Epic is like driving from Portland to Seattle on side roads. You can get there but it takes a long time and many stops at red lights and some wrong turns. eClinicalWorks is like using the freeway.
 

mitchellde

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As a contract coder I work with many different clinics and facilities. Epic is NOT the same everywhere you go. Asking if you have Epic experience is always funny to me because it does not mean you can jump in and use their version. I wonder how many different versions there are in play? I have use 5 completely different versions of Epic. Knowing Epic is to not know Epic. I find the many different keystrokes so frustrating and some versions are much worse than others. Just an Epic failure!
 

spirving

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I have four pages of itemized problems with Epic that I plan to submit to Judith Faulkner when I retire. I've been involved in two separate Epic implementations over 15 years and it has not improved. I now work for an employer where we have "Care Everywhere" that allows us limited access to other local healthcare Epic systems. Sounds great, right? And it's been a goal of Meaningful Use to have interoperability. But the other system's Epic is so completely different from ours you would think it's a different program. No one is ever a master in Epic because so there are so many layers of useless, irrelevant information and we get only the most basic "training" every time there's an "upgrade". Epic designs products for specialties but the product is so expensive that most physician groups and hospitals purchase only the basic service so we spend a lot of time in workarounds trying to get Epic to do what we need it to do. Trying to validate data for PQRS demonstrated how ineffective, cumbersome, and illogical it is to navigate and make Epic a useful EHR and practice management system.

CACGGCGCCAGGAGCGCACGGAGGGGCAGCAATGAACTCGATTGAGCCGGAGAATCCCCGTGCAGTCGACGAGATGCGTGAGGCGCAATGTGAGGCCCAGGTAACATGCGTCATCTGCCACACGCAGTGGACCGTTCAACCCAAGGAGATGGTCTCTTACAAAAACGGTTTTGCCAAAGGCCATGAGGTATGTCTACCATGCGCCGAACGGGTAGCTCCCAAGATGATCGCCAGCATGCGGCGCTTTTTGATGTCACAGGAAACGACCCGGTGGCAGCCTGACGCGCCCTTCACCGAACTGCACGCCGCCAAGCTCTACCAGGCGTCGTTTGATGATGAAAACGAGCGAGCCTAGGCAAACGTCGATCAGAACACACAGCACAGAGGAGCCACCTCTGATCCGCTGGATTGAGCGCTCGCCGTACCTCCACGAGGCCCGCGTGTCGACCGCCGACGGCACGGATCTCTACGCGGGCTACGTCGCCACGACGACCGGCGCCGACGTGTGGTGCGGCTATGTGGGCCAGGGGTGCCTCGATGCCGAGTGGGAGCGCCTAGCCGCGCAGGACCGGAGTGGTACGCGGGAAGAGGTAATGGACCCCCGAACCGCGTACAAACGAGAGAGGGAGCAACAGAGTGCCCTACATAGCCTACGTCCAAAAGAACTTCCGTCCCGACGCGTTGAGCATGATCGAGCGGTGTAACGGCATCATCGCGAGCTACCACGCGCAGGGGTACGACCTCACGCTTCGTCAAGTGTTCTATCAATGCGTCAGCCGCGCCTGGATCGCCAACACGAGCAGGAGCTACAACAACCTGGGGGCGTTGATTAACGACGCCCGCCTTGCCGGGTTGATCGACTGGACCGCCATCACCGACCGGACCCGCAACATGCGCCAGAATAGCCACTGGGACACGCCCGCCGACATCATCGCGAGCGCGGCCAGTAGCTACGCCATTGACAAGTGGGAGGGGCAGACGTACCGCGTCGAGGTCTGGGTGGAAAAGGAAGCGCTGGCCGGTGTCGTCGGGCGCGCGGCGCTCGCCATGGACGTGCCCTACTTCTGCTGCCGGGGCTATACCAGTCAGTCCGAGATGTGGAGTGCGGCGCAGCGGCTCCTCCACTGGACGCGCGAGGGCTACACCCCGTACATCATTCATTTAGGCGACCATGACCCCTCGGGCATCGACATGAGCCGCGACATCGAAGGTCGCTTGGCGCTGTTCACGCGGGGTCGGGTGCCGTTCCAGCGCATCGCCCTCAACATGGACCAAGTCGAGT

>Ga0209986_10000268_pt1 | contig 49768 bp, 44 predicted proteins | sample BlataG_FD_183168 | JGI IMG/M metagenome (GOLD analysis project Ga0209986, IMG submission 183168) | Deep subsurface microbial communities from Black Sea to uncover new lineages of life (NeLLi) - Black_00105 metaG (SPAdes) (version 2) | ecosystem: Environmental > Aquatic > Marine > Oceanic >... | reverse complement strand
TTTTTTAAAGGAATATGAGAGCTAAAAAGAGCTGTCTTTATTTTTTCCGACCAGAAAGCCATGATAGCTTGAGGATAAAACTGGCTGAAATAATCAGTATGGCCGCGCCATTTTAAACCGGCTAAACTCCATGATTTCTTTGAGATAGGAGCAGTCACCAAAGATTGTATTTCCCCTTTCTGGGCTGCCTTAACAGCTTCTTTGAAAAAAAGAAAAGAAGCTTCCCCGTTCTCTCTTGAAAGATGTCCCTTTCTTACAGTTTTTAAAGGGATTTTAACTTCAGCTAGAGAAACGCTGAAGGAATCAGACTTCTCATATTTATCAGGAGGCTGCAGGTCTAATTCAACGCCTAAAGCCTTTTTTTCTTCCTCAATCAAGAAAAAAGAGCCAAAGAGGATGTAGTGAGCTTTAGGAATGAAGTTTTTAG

Epic experience is valuable to employers because it takes so much time and energy to get someone trained.

Whether many of these problems are really Epic's issue or the administrators' issue is anyone's guess. I still hold Epic accountable because if it was an intuitive and logical system it wouldn't matter how poorly we are trained.

Epic is like driving from Portland to Seattle on side roads. You can get there but it takes a long time and many stops at red lights and some wrong turns. eClinicalWorks is like using the freeway.
I agree with this. Admittedly I've only used one version but I worked closely with the group who worked set up and maintenance. It was a nightmare to get things fixed and forget about upgrades. As stated it was so expensive our company was 2 yrs behind the most recent version because we couldn't afford to keep up. The medical records was awful in my opinion. There wasn't a good flow. Now maybe this was our set up or maybe it was the system, not sure. I just know I cringe when I see EPIC mentioned now.